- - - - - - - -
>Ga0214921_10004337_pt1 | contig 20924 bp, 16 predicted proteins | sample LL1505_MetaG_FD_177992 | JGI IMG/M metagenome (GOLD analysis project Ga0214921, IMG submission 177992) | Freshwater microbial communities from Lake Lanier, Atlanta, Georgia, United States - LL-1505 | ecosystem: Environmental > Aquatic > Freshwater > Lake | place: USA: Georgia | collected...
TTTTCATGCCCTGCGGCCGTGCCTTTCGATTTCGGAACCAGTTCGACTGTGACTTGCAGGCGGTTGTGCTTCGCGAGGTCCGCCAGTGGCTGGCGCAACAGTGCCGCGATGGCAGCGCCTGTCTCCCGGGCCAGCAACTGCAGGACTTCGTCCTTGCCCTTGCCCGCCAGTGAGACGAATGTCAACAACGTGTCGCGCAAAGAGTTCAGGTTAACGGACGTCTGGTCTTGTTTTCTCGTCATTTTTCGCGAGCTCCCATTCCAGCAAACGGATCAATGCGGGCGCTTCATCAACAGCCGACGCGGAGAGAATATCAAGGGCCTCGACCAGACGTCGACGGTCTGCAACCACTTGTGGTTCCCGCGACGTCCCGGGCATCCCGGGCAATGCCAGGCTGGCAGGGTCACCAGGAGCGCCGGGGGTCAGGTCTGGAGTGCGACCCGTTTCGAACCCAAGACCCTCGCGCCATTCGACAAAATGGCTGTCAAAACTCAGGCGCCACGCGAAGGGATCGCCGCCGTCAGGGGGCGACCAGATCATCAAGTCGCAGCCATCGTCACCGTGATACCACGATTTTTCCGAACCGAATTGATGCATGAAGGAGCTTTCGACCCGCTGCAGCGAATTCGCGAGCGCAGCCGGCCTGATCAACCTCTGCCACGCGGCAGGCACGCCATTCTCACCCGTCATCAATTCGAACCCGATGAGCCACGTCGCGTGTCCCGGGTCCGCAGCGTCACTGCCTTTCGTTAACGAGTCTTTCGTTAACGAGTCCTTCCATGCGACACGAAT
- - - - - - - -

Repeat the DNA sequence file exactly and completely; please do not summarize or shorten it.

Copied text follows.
>Ga0214921_10004337_pt1 | contig 20924 bp, 16 predicted proteins | sample LL1505_MetaG_FD_177992 | JGI IMG/M metagenome (GOLD analysis project Ga0214921, IMG submission 177992) | Freshwater microbial communities from Lake Lanier, Atlanta, Georgia, United States - LL-1505 | ecosystem: Environmental > Aquatic > Freshwater > Lake | place: USA: Georgia | collected...
TTTTCATGCCCTGCGGCCGTGCCTTTCGATTTCGGAACCAGTTCGACTGTGACTTGCAGGCGGTTGTGCTTCGCGAGGTCCGCCAGTGGCTGGCGCAACAGTGCCGCGATGGCAGCGCCTGTCTCCCGGGCCAGCAACTGCAGGACTTCGTCCTTGCCCTTGCCCGCCAGTGAGACGAATGTCAACAACGTGTCGCGCAAAGAGTTCAGGTTAACGGACGTCTGGTCTTGTTTTCTCGTCATTTTTCGCGAGCTCCCATTCCAGCAAACGGATCAATGCGGGCGCTTCATCAACAGCCGACGCGGAGAGAATATCAAGGGCCTCGACCAGACGTCGACGGTCTGCAACCACTTGTGGTTCCCGCGACGTCCCGGGCATCCCGGGCAATGCCAGGCTGGCAGGGTCACCAGGAGCGCCGGGGGTCAGGTCTGGAGTGCGACCCGTTTCGAACCCAAGACCCTCGCGCCATTCGACAAAATGGCTGTCAAAACTCAGGCGCCACGCGAAGGGATCGCCGCCGTCAGGGGGCGACCAGATCATCAAGTCGCAGCCATCGTCACCGTGATACCACGATTTTTCCGAACCGAATTGATGCATGAAGGAGCTTTCGACCCGCTGCAGCGAATTCGCGAGCGCAGCCGGCCTGATCAACCTCTGCCACGCGGCAGGCACGCCATTCTCACCCGTCATCAATTCGAACCCGATGAGCCACGTCGCGTGTCCCGGGTCCGCAGCGTCACTGCCTTTCGTTAACGAGTCTTTCGTTAACGAGTCCTTCCATGCGACACGAAT